Abstract: Tittle, Ward, and Grasmick (2004) developed the idea of "self-control desire" as a key in understanding variability in crime and deviance, above and beyond low self-control (ability). The current study investigated the interplay between self-control ability, self-control desire, and deviance. Both self-control ability and self-control desire had independent effects on a variety of deviance measures; in addition, the interactive effects between the two were also significant. Results also indicate that the measure of self-control desire is composed of two different dimensions, namely punishment-avoiding self-control desire, a construct that shares conceptual similarities with perceived sanctions, and reward-seeking self-control desire. The independent and interactive effects of punishment-avoiding self-control desire and self-control ability on deviance were supported in the current study. However, reward-seeking self-control desire was unrelated to deviance once the effects by punishment-avoiding self-control desire and self-control ability were controlled. Follow-up analyses on the interaction effects indicate that the relationships between self-control ability and deviance were weaker for people with higher levels of self-control desire; in addition, the effects by self-control ability were not significant at high levels of self-control desire. Similarly, self-control ability was also found to attenuate the relationships between self-control desire and deviance; self-control desire did not predict deviance at high levels of self-control ability.
Keywords: self-control theory, self-control ability, self-control desire, perceived sanctions
Self-Control Theory (Gottfredson and Hirschi 1990) proposes that individuals low in self-control are at greater risk to engage in deviant and criminal behaviors as they lack capability to consider the future consequences of their behaviors and to delay gratification. Specifically, Gottfredson and Hirschi (1990) identified six traits of low self-control including 1) impulsivity, 2) the desire to take risks, 3) a preference for physical activity rather than mental activity, 4) a preference for simple tasks rather than complex ones, 5) selfishness and lack of concern for the well-being of others, and 6) a bad temper. The theory continues to enjoy a tremendous amount of attention through empirical tests and remains one of the most highly cited recent conceptual developments in the criminological literature (e.g., Benda 2005; Burton, Cullen, and Evans 1998; DeLisi 2001; Evans et al. 1997; Gibbs, Giever, and Higgins 2003; Gibson, Schreck, and Miller 2004; Higgins and Tewksbury 2006; LaGrange and Silverman 1999; Longshore 1998; Morris, Wood, and Dunaway 2006; Pratt and Cullen 2000; Wright et al. 1999). Previous research has documented that low self-control is not only associated with crime (e.g., DeLisi 2001; Longshore 1998), but also with analogous behaviors (e.g., Benda 2005; Gibson et al. 2004). These links have been consistently documented across a variety of samples, including in middle school and high school students (e.g., Benda 2005; Morris et al. 2006), college students (e.g., Gibbs et al. 2003; Gibson et al. 2004), adults (e.g., Evans et al. 1997), juvenile and adult offenders (e.g., DeLisi 2001; Longshore 1998), females and males (e.g., Higgins and Tewksbury 2006; LaGrange and Silverman 1999), as well as in individuals from different cultural and national contexts (e.g., Tittle and Botchkovar 2005; Vazsonyi and Belliston 2007; Vazsonyi et al. 2001; Wright et al. 1999). At the same time, critics have questioned the exclusive focus on the individual, thus neglecting potential external constraint and restraint mechanisms, including sanctions (Akers 1991; Grasmick et al. 1993; Nagin and Paternoster 1993).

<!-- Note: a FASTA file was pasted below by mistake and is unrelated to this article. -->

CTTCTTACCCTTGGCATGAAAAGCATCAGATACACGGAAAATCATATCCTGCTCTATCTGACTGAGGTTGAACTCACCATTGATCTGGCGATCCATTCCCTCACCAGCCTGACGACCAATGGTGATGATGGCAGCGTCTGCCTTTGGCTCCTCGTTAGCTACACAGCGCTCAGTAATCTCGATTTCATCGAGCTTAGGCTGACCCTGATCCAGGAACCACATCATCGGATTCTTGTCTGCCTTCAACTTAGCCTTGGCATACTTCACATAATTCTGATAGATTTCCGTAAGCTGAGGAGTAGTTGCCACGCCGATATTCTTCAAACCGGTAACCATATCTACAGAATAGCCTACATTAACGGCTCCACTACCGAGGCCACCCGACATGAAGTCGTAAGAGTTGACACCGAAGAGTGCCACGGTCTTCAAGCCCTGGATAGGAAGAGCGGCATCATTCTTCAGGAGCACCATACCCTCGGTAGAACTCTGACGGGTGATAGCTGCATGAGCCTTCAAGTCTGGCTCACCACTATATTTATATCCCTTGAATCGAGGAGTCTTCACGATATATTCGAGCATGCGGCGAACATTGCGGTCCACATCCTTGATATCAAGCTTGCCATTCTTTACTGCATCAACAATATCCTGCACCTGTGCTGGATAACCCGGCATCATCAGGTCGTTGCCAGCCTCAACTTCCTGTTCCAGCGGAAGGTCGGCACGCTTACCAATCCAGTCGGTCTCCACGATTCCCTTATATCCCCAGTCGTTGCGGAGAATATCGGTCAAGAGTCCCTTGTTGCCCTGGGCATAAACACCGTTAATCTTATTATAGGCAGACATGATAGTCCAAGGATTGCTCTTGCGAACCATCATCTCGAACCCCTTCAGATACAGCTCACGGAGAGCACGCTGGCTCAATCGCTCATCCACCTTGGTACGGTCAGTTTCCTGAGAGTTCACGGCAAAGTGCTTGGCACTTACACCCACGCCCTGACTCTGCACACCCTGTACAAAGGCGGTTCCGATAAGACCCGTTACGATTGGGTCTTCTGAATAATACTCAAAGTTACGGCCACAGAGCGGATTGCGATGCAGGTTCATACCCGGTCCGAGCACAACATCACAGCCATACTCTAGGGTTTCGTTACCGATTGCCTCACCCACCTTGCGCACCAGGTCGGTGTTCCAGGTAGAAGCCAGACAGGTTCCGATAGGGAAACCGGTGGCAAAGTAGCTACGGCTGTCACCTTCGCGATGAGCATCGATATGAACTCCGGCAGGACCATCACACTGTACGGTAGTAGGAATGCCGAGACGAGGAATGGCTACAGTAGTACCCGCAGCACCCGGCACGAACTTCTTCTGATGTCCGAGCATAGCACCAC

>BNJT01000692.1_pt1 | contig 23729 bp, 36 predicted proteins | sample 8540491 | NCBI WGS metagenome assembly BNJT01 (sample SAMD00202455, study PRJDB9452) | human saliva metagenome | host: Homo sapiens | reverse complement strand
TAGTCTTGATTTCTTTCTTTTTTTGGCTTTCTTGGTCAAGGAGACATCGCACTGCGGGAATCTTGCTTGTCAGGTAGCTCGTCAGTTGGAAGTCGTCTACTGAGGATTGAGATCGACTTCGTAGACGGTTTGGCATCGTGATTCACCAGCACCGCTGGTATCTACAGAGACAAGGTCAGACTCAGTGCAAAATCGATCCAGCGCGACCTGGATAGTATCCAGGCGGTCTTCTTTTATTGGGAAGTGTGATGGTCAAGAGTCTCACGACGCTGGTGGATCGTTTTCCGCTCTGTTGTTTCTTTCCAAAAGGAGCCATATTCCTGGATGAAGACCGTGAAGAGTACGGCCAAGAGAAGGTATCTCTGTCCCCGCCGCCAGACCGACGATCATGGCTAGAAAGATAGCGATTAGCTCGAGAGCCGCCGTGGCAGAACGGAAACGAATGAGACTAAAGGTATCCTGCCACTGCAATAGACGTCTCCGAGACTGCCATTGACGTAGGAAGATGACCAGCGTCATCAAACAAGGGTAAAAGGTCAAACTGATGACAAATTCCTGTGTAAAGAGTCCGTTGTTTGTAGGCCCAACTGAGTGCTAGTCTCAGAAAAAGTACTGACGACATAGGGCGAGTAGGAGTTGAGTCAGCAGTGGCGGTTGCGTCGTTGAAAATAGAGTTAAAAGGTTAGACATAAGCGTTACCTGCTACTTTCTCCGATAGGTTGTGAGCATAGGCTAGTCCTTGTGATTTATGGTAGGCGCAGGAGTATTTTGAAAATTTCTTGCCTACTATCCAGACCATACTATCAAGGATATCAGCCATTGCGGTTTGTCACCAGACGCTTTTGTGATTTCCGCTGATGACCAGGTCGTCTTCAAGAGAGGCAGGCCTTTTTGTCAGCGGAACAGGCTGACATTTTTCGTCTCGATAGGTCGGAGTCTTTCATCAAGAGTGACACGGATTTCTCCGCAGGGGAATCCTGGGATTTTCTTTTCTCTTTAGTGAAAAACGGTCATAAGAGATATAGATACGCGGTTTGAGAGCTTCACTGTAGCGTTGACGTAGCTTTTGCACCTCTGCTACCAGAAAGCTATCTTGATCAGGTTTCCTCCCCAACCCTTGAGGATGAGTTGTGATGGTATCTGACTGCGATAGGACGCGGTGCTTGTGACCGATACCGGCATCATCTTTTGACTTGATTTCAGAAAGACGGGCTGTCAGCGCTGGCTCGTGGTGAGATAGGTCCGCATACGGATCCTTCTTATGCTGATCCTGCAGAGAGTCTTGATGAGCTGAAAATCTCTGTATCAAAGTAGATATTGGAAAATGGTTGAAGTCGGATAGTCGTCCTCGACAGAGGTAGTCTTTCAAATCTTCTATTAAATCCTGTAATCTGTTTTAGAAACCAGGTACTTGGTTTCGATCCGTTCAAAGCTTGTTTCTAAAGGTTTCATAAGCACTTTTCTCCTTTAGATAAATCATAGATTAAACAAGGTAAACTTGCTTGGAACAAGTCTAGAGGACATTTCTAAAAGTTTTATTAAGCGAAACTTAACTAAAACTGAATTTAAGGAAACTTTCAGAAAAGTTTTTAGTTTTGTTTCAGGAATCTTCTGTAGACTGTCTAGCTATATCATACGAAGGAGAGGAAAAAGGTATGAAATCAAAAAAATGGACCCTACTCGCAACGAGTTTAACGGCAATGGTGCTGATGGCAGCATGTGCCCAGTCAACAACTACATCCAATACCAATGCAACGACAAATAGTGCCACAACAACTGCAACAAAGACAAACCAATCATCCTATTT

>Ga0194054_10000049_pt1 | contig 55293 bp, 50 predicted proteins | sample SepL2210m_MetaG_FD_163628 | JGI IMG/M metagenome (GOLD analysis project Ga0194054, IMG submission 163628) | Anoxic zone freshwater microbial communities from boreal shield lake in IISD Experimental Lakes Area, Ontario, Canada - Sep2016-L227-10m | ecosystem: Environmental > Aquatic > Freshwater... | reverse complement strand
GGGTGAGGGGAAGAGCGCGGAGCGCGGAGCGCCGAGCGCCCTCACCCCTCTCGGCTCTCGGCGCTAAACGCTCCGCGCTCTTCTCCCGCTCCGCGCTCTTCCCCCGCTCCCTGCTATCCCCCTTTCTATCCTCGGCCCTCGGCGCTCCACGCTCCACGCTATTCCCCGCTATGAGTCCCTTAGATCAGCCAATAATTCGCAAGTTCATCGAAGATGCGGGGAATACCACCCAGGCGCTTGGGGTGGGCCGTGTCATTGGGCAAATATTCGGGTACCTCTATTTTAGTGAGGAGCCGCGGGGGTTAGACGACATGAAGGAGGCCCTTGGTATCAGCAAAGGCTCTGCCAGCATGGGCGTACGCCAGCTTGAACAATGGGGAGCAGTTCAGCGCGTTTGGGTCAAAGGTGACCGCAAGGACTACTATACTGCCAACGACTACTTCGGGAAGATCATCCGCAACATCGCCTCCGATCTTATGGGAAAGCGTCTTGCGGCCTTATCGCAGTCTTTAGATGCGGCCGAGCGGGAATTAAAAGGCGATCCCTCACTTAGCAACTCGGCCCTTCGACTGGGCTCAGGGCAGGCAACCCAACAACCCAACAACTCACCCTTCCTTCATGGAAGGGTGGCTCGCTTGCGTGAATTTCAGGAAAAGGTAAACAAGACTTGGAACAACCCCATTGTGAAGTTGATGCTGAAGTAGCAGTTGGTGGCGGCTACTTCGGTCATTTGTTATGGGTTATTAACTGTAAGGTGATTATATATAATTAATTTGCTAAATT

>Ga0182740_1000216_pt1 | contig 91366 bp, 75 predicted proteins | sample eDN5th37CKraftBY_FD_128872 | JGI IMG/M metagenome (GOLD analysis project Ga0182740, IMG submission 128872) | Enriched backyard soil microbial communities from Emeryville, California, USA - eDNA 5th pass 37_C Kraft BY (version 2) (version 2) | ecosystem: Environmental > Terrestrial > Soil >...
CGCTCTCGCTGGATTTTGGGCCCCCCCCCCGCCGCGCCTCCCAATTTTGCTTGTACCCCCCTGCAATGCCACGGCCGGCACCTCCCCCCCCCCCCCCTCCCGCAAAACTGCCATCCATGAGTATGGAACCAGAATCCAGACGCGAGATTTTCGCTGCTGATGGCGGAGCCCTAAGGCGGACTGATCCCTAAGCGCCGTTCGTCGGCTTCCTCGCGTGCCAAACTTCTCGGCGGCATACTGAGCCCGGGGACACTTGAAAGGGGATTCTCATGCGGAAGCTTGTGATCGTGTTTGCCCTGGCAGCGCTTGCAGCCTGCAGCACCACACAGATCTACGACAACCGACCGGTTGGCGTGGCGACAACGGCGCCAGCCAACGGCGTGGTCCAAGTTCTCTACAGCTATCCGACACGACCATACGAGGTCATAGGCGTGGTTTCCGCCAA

The main tenet of Self-Control Theory is based on the concept of hedonic calculus, an idea first developed by Bentham (1970). He postulated that crimes and similar behaviors will be committed by individuals if pleasurable consequences of acts exceed painful ones. …